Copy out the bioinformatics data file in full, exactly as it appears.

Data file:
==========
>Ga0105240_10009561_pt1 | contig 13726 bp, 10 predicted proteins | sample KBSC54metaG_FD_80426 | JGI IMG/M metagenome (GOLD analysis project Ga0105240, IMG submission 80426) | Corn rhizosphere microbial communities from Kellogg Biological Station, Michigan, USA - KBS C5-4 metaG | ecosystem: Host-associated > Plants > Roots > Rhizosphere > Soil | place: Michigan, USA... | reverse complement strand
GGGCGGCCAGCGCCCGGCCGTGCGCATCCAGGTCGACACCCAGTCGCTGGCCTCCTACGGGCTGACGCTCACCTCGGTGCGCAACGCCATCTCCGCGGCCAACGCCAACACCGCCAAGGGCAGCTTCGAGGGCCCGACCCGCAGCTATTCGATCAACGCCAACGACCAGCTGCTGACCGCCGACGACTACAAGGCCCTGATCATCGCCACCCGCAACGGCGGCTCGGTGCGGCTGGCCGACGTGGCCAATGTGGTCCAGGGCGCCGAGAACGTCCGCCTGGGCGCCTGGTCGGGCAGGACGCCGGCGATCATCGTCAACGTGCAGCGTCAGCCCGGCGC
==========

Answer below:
>Ga0105240_10009561_pt1 | contig 13726 bp, 10 predicted proteins | sample KBSC54metaG_FD_80426 | JGI IMG/M metagenome (GOLD analysis project Ga0105240, IMG submission 80426) | Corn rhizosphere microbial communities from Kellogg Biological Station, Michigan, USA - KBS C5-4 metaG | ecosystem: Host-associated > Plants > Roots > Rhizosphere > Soil | place: Michigan, USA... | reverse complement strand
GGGCGGCCAGCGCCCGGCCGTGCGCATCCAGGTCGACACCCAGTCGCTGGCCTCCTACGGGCTGACGCTCACCTCGGTGCGCAACGCCATCTCCGCGGCCAACGCCAACACCGCCAAGGGCAGCTTCGAGGGCCCGACCCGCAGCTATTCGATCAACGCCAACGACCAGCTGCTGACCGCCGACGACTACAAGGCCCTGATCATCGCCACCCGCAACGGCGGCTCGGTGCGGCTGGCCGACGTGGCCAATGTGGTCCAGGGCGCCGAGAACGTCCGCCTGGGCGCCTGGTCGGGCAGGACGCCGGCGATCATCGTCAACGTGCAGCGTCAGCCCGGCGC